But often there is a vital void between the intimate experience and the photographer's translation, the picture is undoubtedly not worth a thousand words. But even more often there is another inevitable disparity, that between the experience, the translation and the viewer's interpretation. For it is not only what the photographer brings to the image, but what the viewer brings as well that will determine the observer's explanation, and while the photographer has control over her or his aspect, there is little more than assumptions that can be made about the viewer's.


Years, months, weeks, days, hours, minutes, seconds, metres. For convenience, time and space are divided into logical, regular, linear intervals. The measurement of time, space and direction is an exacting science which has concerned Homo Sapiens for thousands of years, with each generation trying to define and preserve these measures more than the last. From the essentially of predetermining seasons prehistoric cultures developed solar and lunar calendars. Magic started with the light of the sun and a multitude of rituals grew as part of the seasonal predictability cycle. The magic of the photographic process and the inseparable relationship with light has encoded its own rituals.

are the arguments of philosophers and lexicographers in defining time. Today various institutions have evolved to take extraordinary care to ensure our measures remain consistent and are defined more precisely than ever. Perhaps a minute or a metre is indeed longer than it was last year. With the use of satellites, lasers and electronics it has become possible to locate one's global position within a few metres. Navigation is no longer an extraordinary feat, but a conceptually presumed right. Knowing where we are and where we are going has become a primary function of society today.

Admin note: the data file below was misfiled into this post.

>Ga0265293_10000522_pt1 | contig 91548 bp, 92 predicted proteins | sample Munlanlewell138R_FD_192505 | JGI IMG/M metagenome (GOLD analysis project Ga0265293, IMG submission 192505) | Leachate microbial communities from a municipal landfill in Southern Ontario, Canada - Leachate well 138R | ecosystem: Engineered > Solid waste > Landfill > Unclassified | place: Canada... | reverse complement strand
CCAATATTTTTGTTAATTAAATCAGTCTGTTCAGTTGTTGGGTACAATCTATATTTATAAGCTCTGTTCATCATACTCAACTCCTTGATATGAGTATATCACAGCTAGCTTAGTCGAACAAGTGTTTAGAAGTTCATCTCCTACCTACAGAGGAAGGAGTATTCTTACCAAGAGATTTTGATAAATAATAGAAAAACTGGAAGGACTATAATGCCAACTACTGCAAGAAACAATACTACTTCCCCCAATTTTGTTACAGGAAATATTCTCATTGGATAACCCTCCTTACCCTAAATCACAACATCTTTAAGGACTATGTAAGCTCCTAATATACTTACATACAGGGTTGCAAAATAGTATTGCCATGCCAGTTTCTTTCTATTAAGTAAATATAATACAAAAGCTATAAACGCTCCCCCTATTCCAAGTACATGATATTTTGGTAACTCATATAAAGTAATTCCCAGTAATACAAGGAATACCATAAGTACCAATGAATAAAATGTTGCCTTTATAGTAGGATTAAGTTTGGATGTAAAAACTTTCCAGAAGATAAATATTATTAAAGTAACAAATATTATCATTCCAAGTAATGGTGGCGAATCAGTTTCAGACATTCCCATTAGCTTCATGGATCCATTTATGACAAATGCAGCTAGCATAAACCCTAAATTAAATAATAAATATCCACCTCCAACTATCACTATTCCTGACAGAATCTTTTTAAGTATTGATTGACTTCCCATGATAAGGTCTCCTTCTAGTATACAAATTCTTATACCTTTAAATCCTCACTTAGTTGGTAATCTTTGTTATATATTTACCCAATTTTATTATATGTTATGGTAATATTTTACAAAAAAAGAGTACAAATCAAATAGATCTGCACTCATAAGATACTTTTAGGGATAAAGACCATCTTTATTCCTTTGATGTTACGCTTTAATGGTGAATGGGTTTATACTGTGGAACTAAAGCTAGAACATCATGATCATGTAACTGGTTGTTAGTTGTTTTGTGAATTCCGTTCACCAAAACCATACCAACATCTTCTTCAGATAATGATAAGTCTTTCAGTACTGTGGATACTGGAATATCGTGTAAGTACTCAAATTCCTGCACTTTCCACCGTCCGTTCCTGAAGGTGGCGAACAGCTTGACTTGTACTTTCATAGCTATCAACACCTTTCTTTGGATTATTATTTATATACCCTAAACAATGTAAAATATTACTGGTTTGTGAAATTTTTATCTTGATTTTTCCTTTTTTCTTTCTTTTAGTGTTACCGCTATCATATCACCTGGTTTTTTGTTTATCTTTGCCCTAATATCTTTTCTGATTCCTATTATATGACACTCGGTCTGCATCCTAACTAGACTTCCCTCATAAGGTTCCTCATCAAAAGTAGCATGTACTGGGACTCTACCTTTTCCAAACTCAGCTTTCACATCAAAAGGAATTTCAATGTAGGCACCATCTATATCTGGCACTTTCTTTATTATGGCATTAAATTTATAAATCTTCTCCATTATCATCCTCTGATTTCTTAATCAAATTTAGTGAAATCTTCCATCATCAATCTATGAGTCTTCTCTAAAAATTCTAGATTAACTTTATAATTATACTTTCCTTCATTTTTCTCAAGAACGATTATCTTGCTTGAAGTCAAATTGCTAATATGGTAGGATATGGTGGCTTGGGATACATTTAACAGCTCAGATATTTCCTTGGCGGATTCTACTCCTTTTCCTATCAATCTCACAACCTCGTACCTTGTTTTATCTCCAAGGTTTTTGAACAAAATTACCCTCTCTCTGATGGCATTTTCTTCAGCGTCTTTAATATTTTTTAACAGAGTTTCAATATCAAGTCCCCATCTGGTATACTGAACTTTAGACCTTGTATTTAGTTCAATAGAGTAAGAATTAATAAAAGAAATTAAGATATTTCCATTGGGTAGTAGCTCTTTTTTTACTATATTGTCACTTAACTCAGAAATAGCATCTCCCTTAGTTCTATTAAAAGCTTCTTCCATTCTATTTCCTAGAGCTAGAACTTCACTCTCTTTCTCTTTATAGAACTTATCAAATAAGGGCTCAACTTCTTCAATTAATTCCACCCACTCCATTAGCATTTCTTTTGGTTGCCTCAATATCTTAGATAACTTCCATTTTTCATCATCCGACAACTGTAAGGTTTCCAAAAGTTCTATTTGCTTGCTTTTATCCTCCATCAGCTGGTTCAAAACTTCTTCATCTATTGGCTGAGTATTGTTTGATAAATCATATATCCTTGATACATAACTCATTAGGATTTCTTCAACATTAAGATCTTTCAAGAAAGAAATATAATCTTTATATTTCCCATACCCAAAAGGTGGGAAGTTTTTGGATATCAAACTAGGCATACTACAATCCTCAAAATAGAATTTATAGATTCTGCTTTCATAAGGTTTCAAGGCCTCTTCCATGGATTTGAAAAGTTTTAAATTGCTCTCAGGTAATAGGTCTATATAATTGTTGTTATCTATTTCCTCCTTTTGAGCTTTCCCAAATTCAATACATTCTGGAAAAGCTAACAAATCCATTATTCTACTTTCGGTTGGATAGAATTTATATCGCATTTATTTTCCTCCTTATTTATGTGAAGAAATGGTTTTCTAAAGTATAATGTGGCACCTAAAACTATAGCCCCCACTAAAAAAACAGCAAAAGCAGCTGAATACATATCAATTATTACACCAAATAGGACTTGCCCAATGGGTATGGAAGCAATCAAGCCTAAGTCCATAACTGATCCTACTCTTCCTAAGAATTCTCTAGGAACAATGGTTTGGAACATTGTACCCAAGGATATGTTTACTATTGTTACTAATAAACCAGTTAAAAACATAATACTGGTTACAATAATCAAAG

Navigation and the constructs of time and space is an intellectual facility that allows for me to meet with you at a predetermined place and time: the steps of the Parliament Building at 10.30 a.m. November, 10th 1991, or the top viewing platform of the Empire State Building 12 Midnight December 31th 2000. We can plot a course using a compass and latitudinal and longitudinal lines to navigate the globe on which we live.  Map, compass and watch are the constructive tools with which we plot our course through time and space and there is little doubt of the value these measures have in our lives. Such is the completeness of this invisible tracery of binding that not only has the earth been bound with the physical barriers of civilization but also with imaginary lines of navigation! Colonization is a physical and metaphysical phenomena.